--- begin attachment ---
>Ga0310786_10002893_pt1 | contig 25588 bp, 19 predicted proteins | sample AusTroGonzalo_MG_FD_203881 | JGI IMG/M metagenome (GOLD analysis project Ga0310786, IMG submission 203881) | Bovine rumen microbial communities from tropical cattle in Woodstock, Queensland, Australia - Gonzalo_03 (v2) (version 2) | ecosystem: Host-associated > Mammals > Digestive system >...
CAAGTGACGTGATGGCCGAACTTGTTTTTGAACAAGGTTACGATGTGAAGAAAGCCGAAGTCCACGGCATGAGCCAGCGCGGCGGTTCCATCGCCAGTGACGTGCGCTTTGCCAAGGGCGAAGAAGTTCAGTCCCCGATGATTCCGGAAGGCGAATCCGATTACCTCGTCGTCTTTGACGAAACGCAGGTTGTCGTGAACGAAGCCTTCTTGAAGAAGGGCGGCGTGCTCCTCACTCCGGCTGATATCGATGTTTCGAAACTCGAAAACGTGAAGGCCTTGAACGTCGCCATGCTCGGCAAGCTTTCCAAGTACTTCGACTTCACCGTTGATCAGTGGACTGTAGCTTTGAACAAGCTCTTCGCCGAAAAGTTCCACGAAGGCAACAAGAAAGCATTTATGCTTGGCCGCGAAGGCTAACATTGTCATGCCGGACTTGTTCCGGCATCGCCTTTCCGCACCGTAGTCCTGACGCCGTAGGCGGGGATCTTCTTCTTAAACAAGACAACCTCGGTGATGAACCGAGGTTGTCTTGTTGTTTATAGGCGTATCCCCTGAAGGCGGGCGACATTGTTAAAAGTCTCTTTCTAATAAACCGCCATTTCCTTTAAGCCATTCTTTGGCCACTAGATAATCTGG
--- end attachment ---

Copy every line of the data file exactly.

>Ga0310786_10002893_pt1 | contig 25588 bp, 19 predicted proteins | sample AusTroGonzalo_MG_FD_203881 | JGI IMG/M metagenome (GOLD analysis project Ga0310786, IMG submission 203881) | Bovine rumen microbial communities from tropical cattle in Woodstock, Queensland, Australia - Gonzalo_03 (v2) (version 2) | ecosystem: Host-associated > Mammals > Digestive system >...
CAAGTGACGTGATGGCCGAACTTGTTTTTGAACAAGGTTACGATGTGAAGAAAGCCGAAGTCCACGGCATGAGCCAGCGCGGCGGTTCCATCGCCAGTGACGTGCGCTTTGCCAAGGGCGAAGAAGTTCAGTCCCCGATGATTCCGGAAGGCGAATCCGATTACCTCGTCGTCTTTGACGAAACGCAGGTTGTCGTGAACGAAGCCTTCTTGAAGAAGGGCGGCGTGCTCCTCACTCCGGCTGATATCGATGTTTCGAAACTCGAAAACGTGAAGGCCTTGAACGTCGCCATGCTCGGCAAGCTTTCCAAGTACTTCGACTTCACCGTTGATCAGTGGACTGTAGCTTTGAACAAGCTCTTCGCCGAAAAGTTCCACGAAGGCAACAAGAAAGCATTTATGCTTGGCCGCGAAGGCTAACATTGTCATGCCGGACTTGTTCCGGCATCGCCTTTCCGCACCGTAGTCCTGACGCCGTAGGCGGGGATCTTCTTCTTAAACAAGACAACCTCGGTGATGAACCGAGGTTGTCTTGTTGTTTATAGGCGTATCCCCTGAAGGCGGGCGACATTGTTAAAAGTCTCTTTCTAATAAACCGCCATTTCCTTTAAGCCATTCTTTGGCCACTAGATAATCTGG